Increased revenue from the current television broadcasting deal helped Premier League clubs significantly rein in wage costs which were threatening to spiral out of control.

Twelve months ago analysts at Deloitte, who have published their annual review of football finances for the 2013/14 season, warned against "reckless" spending as the wages-to-revenue ratio topped 70 per cent for the first time.

However, following the first year of a new television deal that figure fell to 58 per cent - the lowest level since the 1998/99 season - with 13 of the 20 Premier League clubs that campaign having wages-to-revenue ratios at 60 per cent or lower compared to just one the previous year.

Total Premier League wages rose by £119million to £1.9billion in 2013/14, a seven per cent increase against a 29 per cent leap in revenue - the first time since 2007/08 wage costs have increased at a slower rate than revenue.

"Premier League clubs showed relative restraint in terms of wage costs, with less than 20 per cent of their revenue growth being absorbed by wage costs," said Dan Jones, partner in the Sports Business Group at Deloitte.

"Indeed, the Premier League's wages to revenue ratio reduced to 58 per cent (from 71 per cent) in 2013/14, the lowest it has been since the 1998/99 season.

"The current broadcast deal also comes as cost control regulations, at both domestic and European level, have caused many clubs to rein in their spending relative to the revenue they are now capable of generating.

"The end result has been a remarkable turnaround in profitability."

With a new domestic television rights deal worth a combined £5.3bn to come on stream in 2016 - and the international rights yet to be announced - the world's richest league is set to get more wealthy as it continues to outstrip its rivals.

Premier League clubs generated £3.26bn (up 29 per cent) - £1.4bn higher than the Bundesliga, which is the next highest-earning league.

Chelsea became the first club to record net debt of over £1bn, with an increase of £57m in soft loans - clubs' borrowings from their owners on interest-free terms - owed to Roman Abramovich during the 2013/14 season.

However, Deloitte's report highlights the Premier League's lowest-earning club Cardiff gets more from central broadcast distributions (£58m) than all bar five European clubs - Real Madrid, Barcelona, Juventus, and the two Milan clubs - do from their corresponding domestic league deals.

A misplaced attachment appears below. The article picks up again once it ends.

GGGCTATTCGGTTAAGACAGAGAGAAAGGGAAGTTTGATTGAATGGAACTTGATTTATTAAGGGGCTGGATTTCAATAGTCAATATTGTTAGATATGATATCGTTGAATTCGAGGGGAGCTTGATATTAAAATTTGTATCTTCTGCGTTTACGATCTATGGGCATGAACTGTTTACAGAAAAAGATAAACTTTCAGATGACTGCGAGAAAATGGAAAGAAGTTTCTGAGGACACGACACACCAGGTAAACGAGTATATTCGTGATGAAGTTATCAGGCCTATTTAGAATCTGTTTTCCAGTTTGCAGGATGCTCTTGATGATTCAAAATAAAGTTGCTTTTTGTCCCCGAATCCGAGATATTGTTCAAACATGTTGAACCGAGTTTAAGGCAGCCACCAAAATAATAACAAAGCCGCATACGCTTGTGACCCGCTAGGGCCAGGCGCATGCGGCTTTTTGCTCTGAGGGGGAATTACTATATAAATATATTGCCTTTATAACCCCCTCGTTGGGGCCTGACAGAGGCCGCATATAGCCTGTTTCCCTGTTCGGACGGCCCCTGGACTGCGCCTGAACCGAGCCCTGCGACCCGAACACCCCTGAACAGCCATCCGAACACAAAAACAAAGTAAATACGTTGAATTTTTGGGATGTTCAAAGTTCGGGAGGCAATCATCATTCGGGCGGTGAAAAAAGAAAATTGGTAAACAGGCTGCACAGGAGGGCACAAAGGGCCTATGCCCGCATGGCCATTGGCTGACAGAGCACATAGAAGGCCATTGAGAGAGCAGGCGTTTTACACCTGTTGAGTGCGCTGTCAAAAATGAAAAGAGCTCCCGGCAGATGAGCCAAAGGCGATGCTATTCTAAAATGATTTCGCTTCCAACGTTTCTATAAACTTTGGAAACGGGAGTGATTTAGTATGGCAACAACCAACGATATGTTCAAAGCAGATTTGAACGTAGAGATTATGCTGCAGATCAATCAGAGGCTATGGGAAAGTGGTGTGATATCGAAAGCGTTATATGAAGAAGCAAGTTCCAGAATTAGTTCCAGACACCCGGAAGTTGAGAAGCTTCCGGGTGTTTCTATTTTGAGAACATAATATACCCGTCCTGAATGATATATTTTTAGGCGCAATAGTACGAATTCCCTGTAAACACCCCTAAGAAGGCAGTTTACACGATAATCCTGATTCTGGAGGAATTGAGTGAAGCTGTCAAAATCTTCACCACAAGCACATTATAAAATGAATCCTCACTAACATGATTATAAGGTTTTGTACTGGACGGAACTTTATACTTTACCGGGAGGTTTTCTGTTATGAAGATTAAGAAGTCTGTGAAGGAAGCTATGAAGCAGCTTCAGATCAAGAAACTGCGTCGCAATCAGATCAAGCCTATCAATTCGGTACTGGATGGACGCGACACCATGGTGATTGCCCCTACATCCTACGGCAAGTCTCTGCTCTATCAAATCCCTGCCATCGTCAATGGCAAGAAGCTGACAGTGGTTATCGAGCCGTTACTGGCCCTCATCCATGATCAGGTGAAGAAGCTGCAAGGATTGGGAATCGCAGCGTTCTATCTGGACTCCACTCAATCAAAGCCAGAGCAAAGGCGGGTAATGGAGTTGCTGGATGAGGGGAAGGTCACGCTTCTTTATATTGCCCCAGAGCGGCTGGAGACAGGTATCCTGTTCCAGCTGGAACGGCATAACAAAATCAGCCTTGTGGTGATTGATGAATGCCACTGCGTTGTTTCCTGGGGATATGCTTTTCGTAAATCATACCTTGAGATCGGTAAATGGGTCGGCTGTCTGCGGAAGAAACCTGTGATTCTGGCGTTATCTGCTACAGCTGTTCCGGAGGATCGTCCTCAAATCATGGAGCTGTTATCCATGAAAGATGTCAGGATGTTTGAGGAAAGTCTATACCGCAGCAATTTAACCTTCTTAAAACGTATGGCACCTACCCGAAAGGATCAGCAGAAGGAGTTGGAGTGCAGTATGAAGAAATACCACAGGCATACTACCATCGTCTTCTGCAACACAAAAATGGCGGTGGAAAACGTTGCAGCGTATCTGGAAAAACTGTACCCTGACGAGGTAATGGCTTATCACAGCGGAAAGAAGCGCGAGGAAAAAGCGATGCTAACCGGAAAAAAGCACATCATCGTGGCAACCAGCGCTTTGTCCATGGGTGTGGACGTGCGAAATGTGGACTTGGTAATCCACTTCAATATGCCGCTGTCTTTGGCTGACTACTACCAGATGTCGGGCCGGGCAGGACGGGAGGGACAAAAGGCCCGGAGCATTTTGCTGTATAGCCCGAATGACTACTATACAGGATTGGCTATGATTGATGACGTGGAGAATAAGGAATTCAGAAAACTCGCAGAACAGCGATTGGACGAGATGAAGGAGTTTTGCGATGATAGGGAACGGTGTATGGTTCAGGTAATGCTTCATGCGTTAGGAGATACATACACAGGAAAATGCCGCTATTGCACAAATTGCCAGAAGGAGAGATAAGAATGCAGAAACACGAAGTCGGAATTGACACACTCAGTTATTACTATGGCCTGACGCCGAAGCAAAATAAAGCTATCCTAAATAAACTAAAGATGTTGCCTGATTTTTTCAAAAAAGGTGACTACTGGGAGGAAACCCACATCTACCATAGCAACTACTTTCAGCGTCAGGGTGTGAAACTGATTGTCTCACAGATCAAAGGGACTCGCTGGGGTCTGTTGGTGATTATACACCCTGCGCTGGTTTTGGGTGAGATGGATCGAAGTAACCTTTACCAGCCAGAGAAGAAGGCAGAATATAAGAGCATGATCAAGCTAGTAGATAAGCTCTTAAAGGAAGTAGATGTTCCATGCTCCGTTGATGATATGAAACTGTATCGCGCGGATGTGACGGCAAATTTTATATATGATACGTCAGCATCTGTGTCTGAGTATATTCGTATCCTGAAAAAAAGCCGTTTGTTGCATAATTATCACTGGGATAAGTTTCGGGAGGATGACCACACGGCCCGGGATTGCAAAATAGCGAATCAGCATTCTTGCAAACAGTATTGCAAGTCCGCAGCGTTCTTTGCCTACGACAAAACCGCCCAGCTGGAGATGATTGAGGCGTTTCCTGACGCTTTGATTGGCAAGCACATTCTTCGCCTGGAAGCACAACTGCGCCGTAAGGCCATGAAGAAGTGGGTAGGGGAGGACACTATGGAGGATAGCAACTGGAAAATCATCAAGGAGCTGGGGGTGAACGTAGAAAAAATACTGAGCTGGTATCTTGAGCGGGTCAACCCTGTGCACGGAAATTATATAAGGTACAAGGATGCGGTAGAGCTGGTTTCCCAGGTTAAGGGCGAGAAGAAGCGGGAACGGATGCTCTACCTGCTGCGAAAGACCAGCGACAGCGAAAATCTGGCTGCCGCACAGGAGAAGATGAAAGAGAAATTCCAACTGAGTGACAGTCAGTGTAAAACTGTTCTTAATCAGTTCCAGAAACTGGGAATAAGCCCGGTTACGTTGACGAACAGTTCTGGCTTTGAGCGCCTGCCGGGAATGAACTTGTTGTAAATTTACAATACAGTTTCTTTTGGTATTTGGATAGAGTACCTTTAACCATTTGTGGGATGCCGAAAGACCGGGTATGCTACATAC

"The impact of the Premier League's broadcast deal is clear to see," added Jones.

"Broadcast income increased by £569m in 2013/14, accounting for 78 per cent of the overall growth in revenue in the Premier League.

"Continued growth in both commercial and matchday revenue helped Premier League clubs' combined revenues reach £3.26bn - a staggering increase of £735m compared with the season before.

"Following recent announcements of commercial deals for a host of the largest clubs, we expect the Premier League to surpass the Bundesliga in commercial revenue terms and hence lead the world in all three key revenue categories from 2014/15."

The trend for a reduction in wage-to-revenue was continued across Europe, with each of the 'big five' leagues reporting ratios at or below 70 per cent and, on average, less than one-third of revenue increases in 2013/14 went towards wages.

Overall wages-to-revenue ratio fell to 59 per cent across those leagues, its lowest level since 1999/2000.

However, chasing the Premier League riches does have its drawbacks as wages for Championship clubs exceeded £500m for the first time, rising by £56m to £518m in 2013/14, a 12 per cent increase.

Over the same period revenue rose by £54m to £491m (also 12 per cent) but the wages-to-revenue ratio was at 105 per cent, the second consecutive season with a ratio of over 100 per cent and only the third occasion that this has been recorded in English football.

On the positive side, 2014 represented the first calendar year since 1996 in which there were no insolvency events in the Football League, which suggests recently-introduced financial fair play regulations are causing clubs to live within their means.

"Championship clubs continue to deliver some alarming financial results," said Adam Bull, senior consultant in the Sports Business Group at Deloitte.

"Whilst the desire of individual clubs to reach the promised land of the Premier League is understandable, and heightened given the value of the new broadcast deals, the Football League is right to try and ensure this is not at the expense of the long-term sustainability of any club."